In a shockingly brazen display of authoritarianism, police arrested a CNN reporter named Omar Jimenez the other day while he was live on air covering the protest of George Floyd’s murder by police in Minneapolis.
The arrest was preceded by hours of sycophantic police-worshipping CNN coverage and followed by days of self-righteous preening by the entire corporate media machine about the crucial role of journalism in a free society, with one Washington Post article going so far as to compare the CNN crew to George Floyd himself. Unlike Floyd, Jimenez was back on camera an hour later giving glowing reviews to the police who’d just inexcusably arrested him.
Inadvertently revealing interview with the reporter arrested live on air by police in Minnesota for doing his job. We saw them behave like fascists, but he's desperate not to criticise the police in case he loses his *access*. That's what a 'free press' in the US is all about https://t.co/Sy6lV9Y5R2
— Jonathan Cook (@Jonathan_K_Cook) May 29, 2020
In its report on Jimenez’s arrest, The New York Times made a claim that was truly shocking in its inaccuracy and naivety.
“It is common in autocratic countries for journalists to be swept up in arrests during protests and riots, but rare in the United States, where news gathering is protected by the First Amendment,” claimed the article’s authors Michael Grynbaum and Marc Santora.
Independent reporters were quick to point out the absurdity of the claim.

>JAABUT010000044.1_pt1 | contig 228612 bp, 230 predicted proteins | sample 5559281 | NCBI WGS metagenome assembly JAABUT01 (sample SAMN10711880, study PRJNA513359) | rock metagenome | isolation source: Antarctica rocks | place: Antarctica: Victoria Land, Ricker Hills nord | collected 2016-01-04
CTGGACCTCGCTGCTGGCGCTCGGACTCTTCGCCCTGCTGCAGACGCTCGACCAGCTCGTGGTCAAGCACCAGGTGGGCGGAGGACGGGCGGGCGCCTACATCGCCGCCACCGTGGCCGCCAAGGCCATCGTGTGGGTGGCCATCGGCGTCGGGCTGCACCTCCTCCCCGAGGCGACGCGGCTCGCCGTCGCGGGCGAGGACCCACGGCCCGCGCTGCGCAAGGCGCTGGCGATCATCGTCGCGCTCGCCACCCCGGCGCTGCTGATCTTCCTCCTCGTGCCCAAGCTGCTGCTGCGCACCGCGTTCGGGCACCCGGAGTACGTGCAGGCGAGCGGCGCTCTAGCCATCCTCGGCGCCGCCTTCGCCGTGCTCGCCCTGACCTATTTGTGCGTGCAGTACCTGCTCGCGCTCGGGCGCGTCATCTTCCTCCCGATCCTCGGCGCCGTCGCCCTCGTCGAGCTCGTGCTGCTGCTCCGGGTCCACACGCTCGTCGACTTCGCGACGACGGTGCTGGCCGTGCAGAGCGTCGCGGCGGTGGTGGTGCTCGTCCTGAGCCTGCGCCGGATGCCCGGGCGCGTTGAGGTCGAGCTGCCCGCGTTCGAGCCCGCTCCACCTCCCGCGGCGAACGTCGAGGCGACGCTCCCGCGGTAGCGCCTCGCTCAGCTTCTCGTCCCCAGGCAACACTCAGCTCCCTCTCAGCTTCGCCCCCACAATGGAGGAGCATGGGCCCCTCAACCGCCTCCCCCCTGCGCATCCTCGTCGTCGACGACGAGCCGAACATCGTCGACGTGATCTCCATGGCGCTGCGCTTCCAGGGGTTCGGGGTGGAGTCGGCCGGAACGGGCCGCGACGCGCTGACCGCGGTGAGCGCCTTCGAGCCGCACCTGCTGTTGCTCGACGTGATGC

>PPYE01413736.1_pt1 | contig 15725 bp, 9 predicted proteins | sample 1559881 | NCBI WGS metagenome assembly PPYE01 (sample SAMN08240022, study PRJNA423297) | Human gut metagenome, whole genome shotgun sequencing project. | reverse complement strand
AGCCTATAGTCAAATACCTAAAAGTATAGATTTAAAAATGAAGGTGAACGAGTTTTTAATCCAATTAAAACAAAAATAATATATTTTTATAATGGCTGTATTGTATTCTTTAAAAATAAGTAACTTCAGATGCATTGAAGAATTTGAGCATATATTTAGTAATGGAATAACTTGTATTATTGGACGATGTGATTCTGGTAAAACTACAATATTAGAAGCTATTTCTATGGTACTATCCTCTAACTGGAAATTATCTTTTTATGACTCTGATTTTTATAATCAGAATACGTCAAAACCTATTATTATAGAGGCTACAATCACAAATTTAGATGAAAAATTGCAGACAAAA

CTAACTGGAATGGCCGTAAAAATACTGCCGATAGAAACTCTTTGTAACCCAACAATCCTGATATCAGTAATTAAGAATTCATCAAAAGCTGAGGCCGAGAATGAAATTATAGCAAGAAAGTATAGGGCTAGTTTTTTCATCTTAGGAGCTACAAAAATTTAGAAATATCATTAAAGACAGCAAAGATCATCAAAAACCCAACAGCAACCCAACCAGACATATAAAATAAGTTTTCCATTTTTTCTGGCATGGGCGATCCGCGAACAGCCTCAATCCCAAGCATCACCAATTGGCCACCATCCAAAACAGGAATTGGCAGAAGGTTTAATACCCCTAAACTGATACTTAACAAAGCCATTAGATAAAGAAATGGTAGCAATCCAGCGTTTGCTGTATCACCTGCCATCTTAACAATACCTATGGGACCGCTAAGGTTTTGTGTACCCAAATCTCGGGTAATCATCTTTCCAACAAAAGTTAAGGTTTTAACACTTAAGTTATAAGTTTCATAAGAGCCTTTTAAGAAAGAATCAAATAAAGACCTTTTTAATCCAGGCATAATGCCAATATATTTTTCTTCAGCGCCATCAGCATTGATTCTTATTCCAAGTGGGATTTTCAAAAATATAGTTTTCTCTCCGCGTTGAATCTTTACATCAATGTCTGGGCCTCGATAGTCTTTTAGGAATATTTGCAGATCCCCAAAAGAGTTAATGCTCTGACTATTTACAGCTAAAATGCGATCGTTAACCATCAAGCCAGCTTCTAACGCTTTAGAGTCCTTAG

“I’ve been reporting on protests for a few years now and I can say for sure that journalists being ‘swept up in arrests during protests and riots’ isn’t anywhere near ‘rare’,” tweeted independent journalist Ashoka Jegroo in response.
“The New York Times falsely and bizarrely stated today that journalists are rarely arrested at protests in the United States,” responded journalist Ford Fischer, who consistently covers US protests of all sorts.
“That’s news to me…….. because I was arrested multiple times at protests,” tweeted We Are Change‘s Luke Rudkowski.
“As an independent journalist who was arrested during the Eric Garner and Mike Brown protests in NYC, I’ll say this: Omar Jimenez’s experience is a common and understood risk independent journalists take (especially POC journos) in the US,” tweeted Andrew J Padilla. “Power to Omar Jimenez but sadly this is not a shock.”
lol I've been reporting on protests for a few years now & I can say for sure that journalists being "swept up in arrests during protests and riots" isn't anywhere near "rare." https://t.co/0PsIdNYk2Q pic.twitter.com/dGum41wZPc
— Ash J (@AshAgony) May 29, 2020
Indeed, only an insulated corporate media writer who is entirely unacquainted with protests in the United States would ever believe such a thing is rare. It may be rare for well-paid reporters on a major platform to be arrested live on national television, but you’ll find many reports of many journalists being routinely “swept up” in any major protest anywhere in America in recent years.
“The most dangerous place to be a journalist in America is at a protest,” reported the Columbia Journalism Review back in 2017. “That’s a key early takeaway from the U.S. Press Freedom Tracker, a nonpartisan website launched in August that documents press freedom incidents around the country. As of mid-September, the database had logged 20 arrests and 21 physical attacks on journalists this year, most of them at public demonstrations.”
It should surprise no one, then, that this image The New York Times paints for us–the image of the United States as a journalism-revering enemy of autocratic oppression–has been turned into a complete joke in a matter of hours by subsequent events.